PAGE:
If it is accepted that there was a walkway along the top of Hadrian’s Wall (and this has long been a matter of debate), then we may justifiably wonder what the top of the curtain wall actually looked like. In 1927, Amédée Forestier offered one possible interpretation.
First, a walkway would almost inevitably demand a breastwork, otherwise it would be pointless. In Forestier’s vision, it is arguably a little on the low side, but we’ll come back to that later. This would need to defend the lower part of the body of anybody patrolling the Wall. There is an extant example of a breastwork at Dura-Europos in Syria, a Hellenized city with a Roman military presence.
The breastwork at Dura-Europos was preserved beneath the earthen rampart the Romans raised to counter the Persian besiegers’ ramp and shows the likely proportion between breastwork and walkway widths (about 1:2), the use of traverses (we shall return to those, too), and the likely form of at least part of the top of the wall (look at the junction with the tower: this reveals that there were merlon caps). However, it must be remembered that the Romans did not build these defences, they merely adopted them when they took over the city in the 2nd century AD.
Now, there is another, rather important, piece of evidence and it comes from the very heart of the Roman Empire: the Praetorian Camp (Castra Praetoria) in Rome itself. The north and east sides of the Castra Praetoria were incorporated in the later Aurelian Walls of the city. As the walls were raised in height over the years (first in the Flavian, then the Severan, and finally the Aurelian periods) the earlier walls were at least partly preserved. This included the very first Castra Praetoria, built in brick-faced concrete under Tiberius. Gate, interval, and corner towers can still be seen, but so can the breastwork. It has traditionally been interpreted as having narrow merlons and broad crenels (below right) but it can equally well be viewed as having broad merlons and narrow crenels (below left).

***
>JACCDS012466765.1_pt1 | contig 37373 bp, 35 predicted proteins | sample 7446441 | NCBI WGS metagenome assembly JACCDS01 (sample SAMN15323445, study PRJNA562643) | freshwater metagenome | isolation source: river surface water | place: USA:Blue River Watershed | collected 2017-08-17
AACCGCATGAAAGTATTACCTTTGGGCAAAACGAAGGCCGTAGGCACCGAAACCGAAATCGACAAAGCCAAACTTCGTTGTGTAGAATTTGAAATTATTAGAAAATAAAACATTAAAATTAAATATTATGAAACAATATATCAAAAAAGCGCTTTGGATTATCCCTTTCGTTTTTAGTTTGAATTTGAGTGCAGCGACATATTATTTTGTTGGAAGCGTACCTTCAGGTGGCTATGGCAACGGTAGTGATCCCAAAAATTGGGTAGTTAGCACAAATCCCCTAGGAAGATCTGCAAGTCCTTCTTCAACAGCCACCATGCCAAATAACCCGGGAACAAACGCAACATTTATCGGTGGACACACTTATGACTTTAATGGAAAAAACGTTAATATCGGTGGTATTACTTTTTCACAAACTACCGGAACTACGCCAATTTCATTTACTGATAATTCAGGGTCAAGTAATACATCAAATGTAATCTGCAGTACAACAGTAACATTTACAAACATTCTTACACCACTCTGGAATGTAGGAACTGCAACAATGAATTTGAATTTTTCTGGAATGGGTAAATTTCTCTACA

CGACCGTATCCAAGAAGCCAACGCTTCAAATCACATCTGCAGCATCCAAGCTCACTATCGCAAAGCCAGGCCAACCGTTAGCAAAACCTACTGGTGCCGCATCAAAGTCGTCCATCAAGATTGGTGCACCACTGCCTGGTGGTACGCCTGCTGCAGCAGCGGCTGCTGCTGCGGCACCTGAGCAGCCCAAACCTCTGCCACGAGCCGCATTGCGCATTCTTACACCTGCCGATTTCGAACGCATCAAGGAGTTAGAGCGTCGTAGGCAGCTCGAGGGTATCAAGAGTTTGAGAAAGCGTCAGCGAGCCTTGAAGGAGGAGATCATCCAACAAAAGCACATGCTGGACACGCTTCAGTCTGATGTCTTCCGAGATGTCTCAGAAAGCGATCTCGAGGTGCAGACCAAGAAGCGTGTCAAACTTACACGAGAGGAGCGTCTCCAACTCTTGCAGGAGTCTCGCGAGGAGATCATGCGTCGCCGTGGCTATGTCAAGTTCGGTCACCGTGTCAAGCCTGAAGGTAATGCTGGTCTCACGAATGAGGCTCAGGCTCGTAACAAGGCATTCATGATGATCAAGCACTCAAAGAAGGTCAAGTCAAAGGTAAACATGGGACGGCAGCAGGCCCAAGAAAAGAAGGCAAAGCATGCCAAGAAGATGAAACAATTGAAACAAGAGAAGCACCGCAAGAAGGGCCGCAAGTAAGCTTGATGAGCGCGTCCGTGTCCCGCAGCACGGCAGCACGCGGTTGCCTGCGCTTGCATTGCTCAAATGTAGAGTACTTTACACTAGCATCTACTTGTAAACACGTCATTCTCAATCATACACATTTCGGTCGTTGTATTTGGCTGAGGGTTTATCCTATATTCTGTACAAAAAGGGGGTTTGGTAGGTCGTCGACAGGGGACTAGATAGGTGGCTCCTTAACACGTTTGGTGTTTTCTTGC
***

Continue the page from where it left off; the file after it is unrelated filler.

Eugène Viollet-le-Duc provided an idealised illustration of what a crenellated wall (of any period) looked like.
The surviving walls at Pompeii, like Dura-Europos, demonstrate the use of traverses to enhance the effect of crenellation.
The advantage of traverses was that they served to protect the defender from oblique attack through the neighbouring crenel. The disadvantage was that they took up part of the width of the walkway.
On the one hand, when the defences at Saalburg (Germany) were reconstructed, crenellations with a 1:1 proportion (between crenel and merlon) were used and (uniquely for reconstructions) traverses incorporated. Similarly, for both the Vindolanda and Wallsend lengths of reconstructed curtain wall, a 1:1 proportion was also adopted. On the other hand, the reconstructed length of curtain wall and gateway at South Shields fort were given a proportion of 2:1 in favour of the crenels.
Broad crenels and narrow merlons have a long history in scholars’ views of Roman wall breastworks and two items are key in this interpretation. First there is Trajan’s Column. Many Roman defences are depicted on this and some (but not all) have narrow merlons. Of course, Trajan’s Column is an impressionistic source, in the sense that whilst it can be used to demonstrate that crenellations were used, but cannot be relied upon to get the spacings right: it is not a photographic record.
To reinforce the uncertain nature of Trajan’s Column as a visual source for anything, it is also important to remember that these are turf-and-timber forts and camps that are being depicted, not stone fortifications.
When the defences of the fort at Saalburg in Germany were reconstructed, short traverses were added behind the merlons.
The reconstruction of the stone curtain wall of Hadrian’s Wall at Vindolanda chose not to include traverses. A handrail is de rigeur nowadays, but presumably not in the Roman period.Similarly, the short reconstructed length of curtain wall at Wallsend also did not include traverses (but once again requires a handrail).So, what can we say about the top of Hadrian’s Wall? Its width makes a walkway likely and a walkway has to be protected by a breastwork. We know the Romans used crenellations on breastworks, so the Wall would have been crenellated. A hint of this is shown on the Rudge Cup (although even the fact that crenellations are depicted has been disputed: are they in fact turrets which have small merlons on top?).As for the proportions of the crenellations, logic dictates that the merlons would have been wider than the crenels. Armies, however, are not always logical.
So there we have it. A brief run through the likely appearance of the top of Hadrian’s Wall in the light of what we know from Roman fortifications elsewhere. But is there any physical evidence? Here’s a merlon cap from South Shields, just south of the River Tyne. If they could have them, why not the Wall?